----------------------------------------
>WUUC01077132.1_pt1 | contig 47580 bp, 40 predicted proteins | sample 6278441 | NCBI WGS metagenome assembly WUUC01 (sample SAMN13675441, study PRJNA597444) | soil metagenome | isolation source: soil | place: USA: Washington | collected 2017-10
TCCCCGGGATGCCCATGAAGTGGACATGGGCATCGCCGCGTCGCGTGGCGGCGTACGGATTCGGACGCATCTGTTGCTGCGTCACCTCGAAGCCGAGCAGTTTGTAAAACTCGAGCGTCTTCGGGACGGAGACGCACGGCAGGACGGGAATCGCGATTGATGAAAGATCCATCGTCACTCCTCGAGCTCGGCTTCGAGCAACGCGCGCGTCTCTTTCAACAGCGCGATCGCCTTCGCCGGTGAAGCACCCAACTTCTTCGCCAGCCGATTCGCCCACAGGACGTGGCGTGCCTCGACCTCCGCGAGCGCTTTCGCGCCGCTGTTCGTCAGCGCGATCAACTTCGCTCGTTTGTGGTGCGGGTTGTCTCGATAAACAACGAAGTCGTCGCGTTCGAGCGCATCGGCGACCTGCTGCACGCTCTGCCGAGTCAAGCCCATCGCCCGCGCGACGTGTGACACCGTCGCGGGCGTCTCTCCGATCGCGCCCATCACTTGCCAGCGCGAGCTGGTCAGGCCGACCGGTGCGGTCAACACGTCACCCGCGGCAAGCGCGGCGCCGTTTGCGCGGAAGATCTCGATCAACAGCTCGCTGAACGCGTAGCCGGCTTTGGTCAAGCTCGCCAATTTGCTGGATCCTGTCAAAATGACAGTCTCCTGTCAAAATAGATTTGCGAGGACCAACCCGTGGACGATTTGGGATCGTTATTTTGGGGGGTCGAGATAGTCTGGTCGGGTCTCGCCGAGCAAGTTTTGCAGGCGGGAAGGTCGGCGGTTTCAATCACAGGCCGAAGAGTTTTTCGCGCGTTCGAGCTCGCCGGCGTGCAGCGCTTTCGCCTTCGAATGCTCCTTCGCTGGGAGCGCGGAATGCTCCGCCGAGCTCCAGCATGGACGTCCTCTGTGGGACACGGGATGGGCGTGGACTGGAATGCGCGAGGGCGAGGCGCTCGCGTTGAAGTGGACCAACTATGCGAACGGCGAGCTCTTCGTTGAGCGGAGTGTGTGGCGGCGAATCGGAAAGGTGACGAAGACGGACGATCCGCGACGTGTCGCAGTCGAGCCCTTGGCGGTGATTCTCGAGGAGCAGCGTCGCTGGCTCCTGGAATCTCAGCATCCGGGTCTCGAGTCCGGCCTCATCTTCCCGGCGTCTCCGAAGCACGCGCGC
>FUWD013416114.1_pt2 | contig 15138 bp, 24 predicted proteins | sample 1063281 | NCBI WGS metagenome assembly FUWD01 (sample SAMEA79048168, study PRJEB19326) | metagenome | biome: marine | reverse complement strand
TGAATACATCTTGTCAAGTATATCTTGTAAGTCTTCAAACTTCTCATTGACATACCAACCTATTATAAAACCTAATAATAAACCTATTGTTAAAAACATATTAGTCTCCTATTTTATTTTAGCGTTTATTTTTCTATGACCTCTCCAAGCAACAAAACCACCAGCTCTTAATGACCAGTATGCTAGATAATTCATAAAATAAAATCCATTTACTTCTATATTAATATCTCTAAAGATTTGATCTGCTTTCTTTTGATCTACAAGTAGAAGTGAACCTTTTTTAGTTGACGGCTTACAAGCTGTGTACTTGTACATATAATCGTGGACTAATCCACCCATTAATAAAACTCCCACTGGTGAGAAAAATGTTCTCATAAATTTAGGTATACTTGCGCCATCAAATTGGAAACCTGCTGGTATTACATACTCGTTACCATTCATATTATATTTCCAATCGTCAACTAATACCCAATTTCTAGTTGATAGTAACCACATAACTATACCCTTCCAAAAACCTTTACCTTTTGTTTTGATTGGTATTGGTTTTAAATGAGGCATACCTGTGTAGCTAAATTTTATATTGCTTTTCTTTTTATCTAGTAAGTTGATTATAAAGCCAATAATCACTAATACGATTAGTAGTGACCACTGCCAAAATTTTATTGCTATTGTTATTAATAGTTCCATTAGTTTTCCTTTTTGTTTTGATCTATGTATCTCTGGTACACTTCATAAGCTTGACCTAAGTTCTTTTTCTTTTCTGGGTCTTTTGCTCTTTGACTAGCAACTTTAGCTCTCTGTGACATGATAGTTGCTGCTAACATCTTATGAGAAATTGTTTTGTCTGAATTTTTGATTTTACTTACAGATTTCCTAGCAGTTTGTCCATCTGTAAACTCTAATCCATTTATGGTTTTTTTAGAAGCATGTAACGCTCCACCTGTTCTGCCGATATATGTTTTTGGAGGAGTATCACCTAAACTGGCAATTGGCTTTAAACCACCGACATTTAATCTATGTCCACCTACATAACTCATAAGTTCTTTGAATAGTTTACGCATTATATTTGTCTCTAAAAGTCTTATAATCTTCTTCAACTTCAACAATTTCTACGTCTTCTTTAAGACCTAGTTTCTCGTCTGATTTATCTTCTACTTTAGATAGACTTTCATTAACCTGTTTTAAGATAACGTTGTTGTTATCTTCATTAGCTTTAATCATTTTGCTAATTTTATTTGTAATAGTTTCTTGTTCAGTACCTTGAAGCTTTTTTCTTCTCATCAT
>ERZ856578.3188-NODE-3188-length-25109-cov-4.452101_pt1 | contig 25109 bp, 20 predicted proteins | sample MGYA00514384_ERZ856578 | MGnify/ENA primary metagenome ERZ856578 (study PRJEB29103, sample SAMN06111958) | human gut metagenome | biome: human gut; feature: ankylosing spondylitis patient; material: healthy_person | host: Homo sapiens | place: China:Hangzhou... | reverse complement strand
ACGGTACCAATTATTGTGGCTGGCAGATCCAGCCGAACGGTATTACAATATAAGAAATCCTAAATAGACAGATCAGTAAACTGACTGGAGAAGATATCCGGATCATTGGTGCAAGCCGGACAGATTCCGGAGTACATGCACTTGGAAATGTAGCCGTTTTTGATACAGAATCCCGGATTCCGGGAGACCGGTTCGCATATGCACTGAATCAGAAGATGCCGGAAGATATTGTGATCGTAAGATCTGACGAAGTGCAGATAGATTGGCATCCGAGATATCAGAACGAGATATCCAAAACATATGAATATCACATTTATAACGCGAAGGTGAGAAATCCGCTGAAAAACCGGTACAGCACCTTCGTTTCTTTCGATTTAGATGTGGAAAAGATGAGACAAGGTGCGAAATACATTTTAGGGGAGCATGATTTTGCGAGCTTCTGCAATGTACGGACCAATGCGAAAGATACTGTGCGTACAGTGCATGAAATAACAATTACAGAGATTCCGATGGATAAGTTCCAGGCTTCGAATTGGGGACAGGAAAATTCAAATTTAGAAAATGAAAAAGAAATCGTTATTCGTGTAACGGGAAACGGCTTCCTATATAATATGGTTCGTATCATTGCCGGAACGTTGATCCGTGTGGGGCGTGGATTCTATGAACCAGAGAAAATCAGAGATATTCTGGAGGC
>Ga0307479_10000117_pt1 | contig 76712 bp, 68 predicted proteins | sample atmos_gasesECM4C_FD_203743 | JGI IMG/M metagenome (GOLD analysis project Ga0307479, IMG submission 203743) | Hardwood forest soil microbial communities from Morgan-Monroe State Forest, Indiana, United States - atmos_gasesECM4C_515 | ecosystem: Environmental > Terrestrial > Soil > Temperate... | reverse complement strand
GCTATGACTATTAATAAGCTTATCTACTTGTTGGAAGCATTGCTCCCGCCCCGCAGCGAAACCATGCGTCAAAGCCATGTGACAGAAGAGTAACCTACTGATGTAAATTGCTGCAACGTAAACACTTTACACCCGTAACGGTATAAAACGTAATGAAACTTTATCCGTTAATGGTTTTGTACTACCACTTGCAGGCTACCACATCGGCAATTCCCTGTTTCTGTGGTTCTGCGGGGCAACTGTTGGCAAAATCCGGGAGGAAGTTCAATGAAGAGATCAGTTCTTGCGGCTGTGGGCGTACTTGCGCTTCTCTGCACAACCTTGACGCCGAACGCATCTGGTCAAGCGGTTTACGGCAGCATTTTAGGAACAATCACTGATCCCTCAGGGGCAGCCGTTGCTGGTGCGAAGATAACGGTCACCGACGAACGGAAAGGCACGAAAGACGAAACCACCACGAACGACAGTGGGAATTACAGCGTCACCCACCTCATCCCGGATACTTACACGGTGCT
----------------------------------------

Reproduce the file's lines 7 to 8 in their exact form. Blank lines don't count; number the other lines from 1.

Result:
>Ga0307479_10000117_pt1 | contig 76712 bp, 68 predicted proteins | sample atmos_gasesECM4C_FD_203743 | JGI IMG/M metagenome (GOLD analysis project Ga0307479, IMG submission 203743) | Hardwood forest soil microbial communities from Morgan-Monroe State Forest, Indiana, United States - atmos_gasesECM4C_515 | ecosystem: Environmental > Terrestrial > Soil > Temperate... | reverse complement strand
GCTATGACTATTAATAAGCTTATCTACTTGTTGGAAGCATTGCTCCCGCCCCGCAGCGAAACCATGCGTCAAAGCCATGTGACAGAAGAGTAACCTACTGATGTAAATTGCTGCAACGTAAACACTTTACACCCGTAACGGTATAAAACGTAATGAAACTTTATCCGTTAATGGTTTTGTACTACCACTTGCAGGCTACCACATCGGCAATTCCCTGTTTCTGTGGTTCTGCGGGGCAACTGTTGGCAAAATCCGGGAGGAAGTTCAATGAAGAGATCAGTTCTTGCGGCTGTGGGCGTACTTGCGCTTCTCTGCACAACCTTGACGCCGAACGCATCTGGTCAAGCGGTTTACGGCAGCATTTTAGGAACAATCACTGATCCCTCAGGGGCAGCCGTTGCTGGTGCGAAGATAACGGTCACCGACGAACGGAAAGGCACGAAAGACGAAACCACCACGAACGACAGTGGGAATTACAGCGTCACCCACCTCATCCCGGATACTTACACGGTGCT